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Help save ash trees by collecting their seeds

August 10, 2011
By Richard Gast , Franklin County Cornell Cooperative Extension

There are more than 900 million ash trees in New York, representing about 7 or 8 percent of all trees in the state. And they are all at risk because of a half-inch-long, metallic-green, invasive beetle called the emerald ash borer, which is believed to have made its way to the United States from Asia on solid wood packing material carried in cargo ships or airplanes.

EAB was first discovered in the United States near Detroit in 2002, the same year it was found across the Detroit River in Windsor, Ontario, Canada. To date, EAB has been responsible for the destruction of as many as 80 million ash trees in the U.S.

The insect was first discovered in New York in 2009, in the Cattaraugus County town of Randolph. In 2010, EAB infestations were confirmed in Genesee, Greene, Livingston, Monroe, Steuben and Ulster counties.

Article Photos

White ash leaves
(Enterprise file photo — Peter Crowley)

Three more in-state infestations have been verified this year. In June, EAB was discovered in and around Upper Falls Park in the city of Rochester (Monroe County) and also at South Park in the city of Buffalo, the first documented EAB infestation in Erie County. And just last month, the first authenticated EAB infestation in Orange County was confirmed on the U.S. Military Academy campus at West Point.

Research indicates that healthy ash stands, once infested, can reach nearly100 percent mortality of trees greater than 1 inch in diameter within six years. During the first few years, ash decline is very slow and symptoms are not obvious. Later in the infestation, mortality accelerates rapidly.

Due to rising concerns that it may be too late to contain the emerald ash borer and that all of America's ash trees could be lost, and their genetic diversity lost with them, the Natural Resources Conservation Service, an agency of the U.S. Department of Agriculture, in cooperation with the USDA Rose Lake Plant Materials Center in East Lansing, Mich., has launched the National Ash Tree Seed Collection Initiative - in essence, a plan for the worst-case scenario. Under the initiative, ash tree seed will be held in long-term storage in cryogenic vaults at the former National Seed Storage Laboratory in Fort Collins, Colo., now the USDA National Center for Genetic Resources Preservation, a repository for plant and animal genetic resources.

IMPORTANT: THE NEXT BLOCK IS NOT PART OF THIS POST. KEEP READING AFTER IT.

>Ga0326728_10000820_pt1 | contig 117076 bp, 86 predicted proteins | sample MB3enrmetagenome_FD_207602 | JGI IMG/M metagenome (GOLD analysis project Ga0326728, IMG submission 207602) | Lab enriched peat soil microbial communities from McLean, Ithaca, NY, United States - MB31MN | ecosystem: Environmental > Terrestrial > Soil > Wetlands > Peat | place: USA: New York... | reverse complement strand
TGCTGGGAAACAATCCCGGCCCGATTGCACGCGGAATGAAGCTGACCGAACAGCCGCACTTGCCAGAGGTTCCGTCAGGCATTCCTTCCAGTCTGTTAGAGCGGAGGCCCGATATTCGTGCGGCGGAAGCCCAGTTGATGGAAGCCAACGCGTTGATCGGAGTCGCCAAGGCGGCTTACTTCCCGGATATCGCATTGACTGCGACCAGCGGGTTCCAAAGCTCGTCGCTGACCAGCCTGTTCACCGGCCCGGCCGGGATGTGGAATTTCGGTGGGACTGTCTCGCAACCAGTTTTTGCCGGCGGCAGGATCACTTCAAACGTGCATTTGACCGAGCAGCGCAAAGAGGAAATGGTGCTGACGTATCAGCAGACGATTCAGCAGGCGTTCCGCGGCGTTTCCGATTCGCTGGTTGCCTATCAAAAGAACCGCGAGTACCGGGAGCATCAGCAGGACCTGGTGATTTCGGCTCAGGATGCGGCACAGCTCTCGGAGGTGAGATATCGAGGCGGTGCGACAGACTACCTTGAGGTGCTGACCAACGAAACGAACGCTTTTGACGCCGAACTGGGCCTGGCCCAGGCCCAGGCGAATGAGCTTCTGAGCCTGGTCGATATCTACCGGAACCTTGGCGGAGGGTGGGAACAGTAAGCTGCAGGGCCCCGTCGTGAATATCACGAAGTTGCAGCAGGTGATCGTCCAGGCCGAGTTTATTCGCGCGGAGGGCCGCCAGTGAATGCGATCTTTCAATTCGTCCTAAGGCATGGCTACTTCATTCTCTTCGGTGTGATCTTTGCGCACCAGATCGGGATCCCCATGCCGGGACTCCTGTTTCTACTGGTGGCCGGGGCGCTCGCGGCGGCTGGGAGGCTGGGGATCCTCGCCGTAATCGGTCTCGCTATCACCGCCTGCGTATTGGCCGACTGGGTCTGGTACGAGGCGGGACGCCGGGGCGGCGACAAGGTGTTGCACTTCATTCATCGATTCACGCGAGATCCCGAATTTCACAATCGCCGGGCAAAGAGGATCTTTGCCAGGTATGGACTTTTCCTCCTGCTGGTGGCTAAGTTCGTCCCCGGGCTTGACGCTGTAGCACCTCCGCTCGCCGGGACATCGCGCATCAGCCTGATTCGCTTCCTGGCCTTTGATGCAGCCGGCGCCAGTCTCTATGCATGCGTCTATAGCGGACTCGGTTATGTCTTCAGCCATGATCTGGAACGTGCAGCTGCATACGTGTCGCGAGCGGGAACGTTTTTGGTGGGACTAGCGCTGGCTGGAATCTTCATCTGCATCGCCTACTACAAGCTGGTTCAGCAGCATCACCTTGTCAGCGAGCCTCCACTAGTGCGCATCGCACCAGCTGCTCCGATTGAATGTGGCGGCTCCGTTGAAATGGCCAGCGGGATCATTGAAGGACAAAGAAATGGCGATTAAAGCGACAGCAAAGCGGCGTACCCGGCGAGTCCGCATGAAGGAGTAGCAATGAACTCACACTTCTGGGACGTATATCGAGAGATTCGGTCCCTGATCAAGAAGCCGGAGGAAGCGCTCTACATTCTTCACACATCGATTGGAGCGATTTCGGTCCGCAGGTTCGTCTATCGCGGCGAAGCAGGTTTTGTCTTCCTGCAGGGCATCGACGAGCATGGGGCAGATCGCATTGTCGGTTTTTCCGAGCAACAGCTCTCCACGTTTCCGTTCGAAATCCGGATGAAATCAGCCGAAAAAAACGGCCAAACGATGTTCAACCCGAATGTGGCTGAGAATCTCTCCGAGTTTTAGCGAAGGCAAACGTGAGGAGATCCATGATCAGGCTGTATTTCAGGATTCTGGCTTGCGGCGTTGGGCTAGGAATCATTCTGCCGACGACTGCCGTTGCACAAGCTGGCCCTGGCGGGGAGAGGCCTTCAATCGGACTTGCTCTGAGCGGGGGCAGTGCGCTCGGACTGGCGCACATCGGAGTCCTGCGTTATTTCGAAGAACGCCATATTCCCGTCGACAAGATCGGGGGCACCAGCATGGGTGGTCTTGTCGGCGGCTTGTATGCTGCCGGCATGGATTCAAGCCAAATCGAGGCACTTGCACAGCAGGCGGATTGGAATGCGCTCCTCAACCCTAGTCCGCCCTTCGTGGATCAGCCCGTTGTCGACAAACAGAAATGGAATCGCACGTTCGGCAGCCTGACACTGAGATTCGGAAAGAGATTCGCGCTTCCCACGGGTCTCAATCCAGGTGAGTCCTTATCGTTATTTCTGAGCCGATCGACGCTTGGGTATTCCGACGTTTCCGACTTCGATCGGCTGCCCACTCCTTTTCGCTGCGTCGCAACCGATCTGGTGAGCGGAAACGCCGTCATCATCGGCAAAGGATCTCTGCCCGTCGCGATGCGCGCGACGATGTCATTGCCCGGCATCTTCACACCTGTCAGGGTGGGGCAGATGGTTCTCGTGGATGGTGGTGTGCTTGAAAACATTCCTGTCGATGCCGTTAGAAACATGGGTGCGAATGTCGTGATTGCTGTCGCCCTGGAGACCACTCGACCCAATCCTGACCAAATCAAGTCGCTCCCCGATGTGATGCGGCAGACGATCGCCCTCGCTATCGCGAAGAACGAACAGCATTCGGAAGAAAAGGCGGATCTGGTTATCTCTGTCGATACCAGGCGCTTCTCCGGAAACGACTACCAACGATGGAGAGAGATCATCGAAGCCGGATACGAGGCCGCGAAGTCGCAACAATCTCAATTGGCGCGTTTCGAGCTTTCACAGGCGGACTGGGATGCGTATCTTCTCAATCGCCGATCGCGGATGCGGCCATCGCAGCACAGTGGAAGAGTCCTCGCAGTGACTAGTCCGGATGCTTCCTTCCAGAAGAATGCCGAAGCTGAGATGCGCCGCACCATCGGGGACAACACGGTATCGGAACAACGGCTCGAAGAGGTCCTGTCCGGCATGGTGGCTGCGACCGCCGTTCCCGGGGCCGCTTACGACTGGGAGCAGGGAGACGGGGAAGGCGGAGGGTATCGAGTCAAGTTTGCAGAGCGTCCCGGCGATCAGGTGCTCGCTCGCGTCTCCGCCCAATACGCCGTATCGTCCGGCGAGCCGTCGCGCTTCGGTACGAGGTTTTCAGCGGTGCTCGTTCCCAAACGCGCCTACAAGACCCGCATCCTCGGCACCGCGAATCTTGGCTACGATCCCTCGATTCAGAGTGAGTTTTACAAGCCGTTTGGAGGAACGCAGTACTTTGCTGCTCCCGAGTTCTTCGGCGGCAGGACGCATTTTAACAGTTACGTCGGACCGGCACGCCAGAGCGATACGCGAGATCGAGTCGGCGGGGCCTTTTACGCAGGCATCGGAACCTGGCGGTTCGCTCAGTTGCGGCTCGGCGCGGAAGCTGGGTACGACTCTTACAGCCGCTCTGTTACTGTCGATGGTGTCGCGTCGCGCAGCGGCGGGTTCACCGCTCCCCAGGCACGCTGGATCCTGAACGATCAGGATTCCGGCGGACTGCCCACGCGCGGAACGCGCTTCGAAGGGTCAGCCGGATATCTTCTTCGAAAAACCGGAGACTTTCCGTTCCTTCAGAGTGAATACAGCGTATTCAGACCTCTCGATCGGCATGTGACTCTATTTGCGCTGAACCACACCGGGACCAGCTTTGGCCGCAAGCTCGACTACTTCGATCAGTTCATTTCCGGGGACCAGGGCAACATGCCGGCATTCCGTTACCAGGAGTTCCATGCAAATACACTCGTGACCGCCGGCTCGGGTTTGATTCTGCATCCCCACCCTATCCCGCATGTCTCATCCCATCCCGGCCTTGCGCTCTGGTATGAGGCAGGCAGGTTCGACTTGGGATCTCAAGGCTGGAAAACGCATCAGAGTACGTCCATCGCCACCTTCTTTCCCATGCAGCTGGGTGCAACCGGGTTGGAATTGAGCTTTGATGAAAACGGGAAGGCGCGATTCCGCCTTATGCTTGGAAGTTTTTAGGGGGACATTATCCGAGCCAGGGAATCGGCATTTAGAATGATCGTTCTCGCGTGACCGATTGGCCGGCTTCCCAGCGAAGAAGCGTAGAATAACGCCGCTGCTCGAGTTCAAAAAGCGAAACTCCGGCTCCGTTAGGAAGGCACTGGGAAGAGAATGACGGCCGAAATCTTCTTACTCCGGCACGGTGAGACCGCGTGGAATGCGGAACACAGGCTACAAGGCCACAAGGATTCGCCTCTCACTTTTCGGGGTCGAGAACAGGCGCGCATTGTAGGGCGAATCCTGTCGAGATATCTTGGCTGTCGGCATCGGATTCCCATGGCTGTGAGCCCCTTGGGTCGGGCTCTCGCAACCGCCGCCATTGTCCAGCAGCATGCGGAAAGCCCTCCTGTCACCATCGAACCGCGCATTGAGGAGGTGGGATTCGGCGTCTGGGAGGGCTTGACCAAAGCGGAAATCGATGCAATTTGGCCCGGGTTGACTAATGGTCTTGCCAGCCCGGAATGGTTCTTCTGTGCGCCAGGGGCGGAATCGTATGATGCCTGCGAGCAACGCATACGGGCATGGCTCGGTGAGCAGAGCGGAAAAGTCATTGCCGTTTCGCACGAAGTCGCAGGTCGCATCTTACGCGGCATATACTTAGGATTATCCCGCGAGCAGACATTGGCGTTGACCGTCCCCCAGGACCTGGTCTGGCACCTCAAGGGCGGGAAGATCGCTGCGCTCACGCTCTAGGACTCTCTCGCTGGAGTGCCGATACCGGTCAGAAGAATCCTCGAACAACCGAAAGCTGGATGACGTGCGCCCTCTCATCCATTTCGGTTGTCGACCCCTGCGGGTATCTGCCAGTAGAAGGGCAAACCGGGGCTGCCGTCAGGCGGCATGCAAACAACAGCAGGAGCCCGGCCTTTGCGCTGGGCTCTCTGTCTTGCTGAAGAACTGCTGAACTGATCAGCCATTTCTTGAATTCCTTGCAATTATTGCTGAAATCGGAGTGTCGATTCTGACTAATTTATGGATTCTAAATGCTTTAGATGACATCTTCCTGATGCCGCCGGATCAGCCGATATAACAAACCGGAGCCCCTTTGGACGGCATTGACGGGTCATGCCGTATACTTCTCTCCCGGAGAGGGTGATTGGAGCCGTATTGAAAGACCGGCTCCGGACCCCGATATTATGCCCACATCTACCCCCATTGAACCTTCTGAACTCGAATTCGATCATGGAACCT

Fact Box

If you go ...

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What: Ash seed collecting training

Where: Paul Smith's College VIC

When: 10 a.m. Saturday, Aug. 27

How much: Free (donations to the VIC will be accepted)

Registration: Email rlg24@cornell.edu or les.benedict@srmt-nsn.gov, or call 518-483-7403

The Plant Materials Center is asking volunteers to collect seed from ash trees in order to create a genetic base that will eventually be used to re-establish populations of all ash tree species throughout their native range, ultimately returning the ash tree to the American landscape.

The National Ash Tree Seed Collection Initiative is a long-term project. If you would like to learn more about the initiative and/or would like to participate in the collection of ash seeds, Cornell Cooperative Extension of Franklin County, in cooperation with the Akwasasne Task Force on the Environment, the Northern Adirondack Chapter of the New York Forest Owners Association and the Paul Smith's College VIC will offer an ash seed collection training course at 10 a.m. Saturday, Aug. 27 at the VIC.

The training will explore ash tree identification (it is extremely important to collect seed from correctly identified trees) as well as seed biology, development, germination, handling, protection, quality evaluation and timing seed collection so seeds will be physiologically mature, thereby offering the greatest likelihood of survival in storage and production of healthy seedlings. Sound seeds that are harvested when mature and processed immediately will have the greatest life span during storage. Unsound seeds, such as those that are immature or infested with fungus or insects, will not survive very long and may potentially infect other seeds. In my limited experience, seed lying on the ground is usually avoided, as it may have been compromised by insects or fungus since being shed.

The training will also look at the tools and techniques used for collecting seed from healthy, vigorous, mature or nearly mature trees of good form and growth habit. Participants will gain an understanding of how to assess and collect only good, live seed for storage.

Please note that this is a hands-on workshop with most of the training taking place outdoors. Those attending are asked to please dress appropriately for the weather. Practical, comfortable shoes are suggested. Work gloves may be helpful. You may also wish to bring a notebook or writing pad and pen or pencil. Binoculars may come in handy, too.

 
 

 

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